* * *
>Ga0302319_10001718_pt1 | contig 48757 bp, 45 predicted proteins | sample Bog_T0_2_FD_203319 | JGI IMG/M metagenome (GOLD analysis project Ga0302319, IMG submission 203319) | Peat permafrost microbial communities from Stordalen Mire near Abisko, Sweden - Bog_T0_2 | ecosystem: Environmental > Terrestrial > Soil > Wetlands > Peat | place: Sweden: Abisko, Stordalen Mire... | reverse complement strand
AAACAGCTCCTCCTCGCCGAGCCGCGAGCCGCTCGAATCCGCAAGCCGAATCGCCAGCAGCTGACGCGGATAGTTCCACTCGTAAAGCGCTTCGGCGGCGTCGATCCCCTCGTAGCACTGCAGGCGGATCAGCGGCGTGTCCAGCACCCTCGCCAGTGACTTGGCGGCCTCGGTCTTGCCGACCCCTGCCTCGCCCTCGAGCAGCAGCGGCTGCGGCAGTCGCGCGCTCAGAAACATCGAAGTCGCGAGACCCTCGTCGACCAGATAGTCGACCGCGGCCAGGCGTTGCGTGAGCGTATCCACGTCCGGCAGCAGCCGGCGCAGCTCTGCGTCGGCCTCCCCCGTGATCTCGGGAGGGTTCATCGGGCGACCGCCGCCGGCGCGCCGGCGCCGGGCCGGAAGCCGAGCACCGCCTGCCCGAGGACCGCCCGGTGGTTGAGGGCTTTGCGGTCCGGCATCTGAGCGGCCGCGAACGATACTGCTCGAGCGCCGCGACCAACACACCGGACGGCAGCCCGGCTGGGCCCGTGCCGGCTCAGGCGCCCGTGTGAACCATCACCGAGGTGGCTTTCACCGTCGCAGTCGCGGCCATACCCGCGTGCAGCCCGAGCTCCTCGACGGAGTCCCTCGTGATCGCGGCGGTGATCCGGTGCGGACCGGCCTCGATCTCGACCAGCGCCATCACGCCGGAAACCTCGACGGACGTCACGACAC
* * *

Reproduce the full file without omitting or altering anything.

>Ga0302319_10001718_pt1 | contig 48757 bp, 45 predicted proteins | sample Bog_T0_2_FD_203319 | JGI IMG/M metagenome (GOLD analysis project Ga0302319, IMG submission 203319) | Peat permafrost microbial communities from Stordalen Mire near Abisko, Sweden - Bog_T0_2 | ecosystem: Environmental > Terrestrial > Soil > Wetlands > Peat | place: Sweden: Abisko, Stordalen Mire... | reverse complement strand
AAACAGCTCCTCCTCGCCGAGCCGCGAGCCGCTCGAATCCGCAAGCCGAATCGCCAGCAGCTGACGCGGATAGTTCCACTCGTAAAGCGCTTCGGCGGCGTCGATCCCCTCGTAGCACTGCAGGCGGATCAGCGGCGTGTCCAGCACCCTCGCCAGTGACTTGGCGGCCTCGGTCTTGCCGACCCCTGCCTCGCCCTCGAGCAGCAGCGGCTGCGGCAGTCGCGCGCTCAGAAACATCGAAGTCGCGAGACCCTCGTCGACCAGATAGTCGACCGCGGCCAGGCGTTGCGTGAGCGTATCCACGTCCGGCAGCAGCCGGCGCAGCTCTGCGTCGGCCTCCCCCGTGATCTCGGGAGGGTTCATCGGGCGACCGCCGCCGGCGCGCCGGCGCCGGGCCGGAAGCCGAGCACCGCCTGCCCGAGGACCGCCCGGTGGTTGAGGGCTTTGCGGTCCGGCATCTGAGCGGCCGCGAACGATACTGCTCGAGCGCCGCGACCAACACACCGGACGGCAGCCCGGCTGGGCCCGTGCCGGCTCAGGCGCCCGTGTGAACCATCACCGAGGTGGCTTTCACCGTCGCAGTCGCGGCCATACCCGCGTGCAGCCCGAGCTCCTCGACGGAGTCCCTCGTGATCGCGGCGGTGATCCGGTGCGGACCGGCCTCGATCTCGACCAGCGCCATCACGCCGGAAACCTCGACGGACGTCACGACAC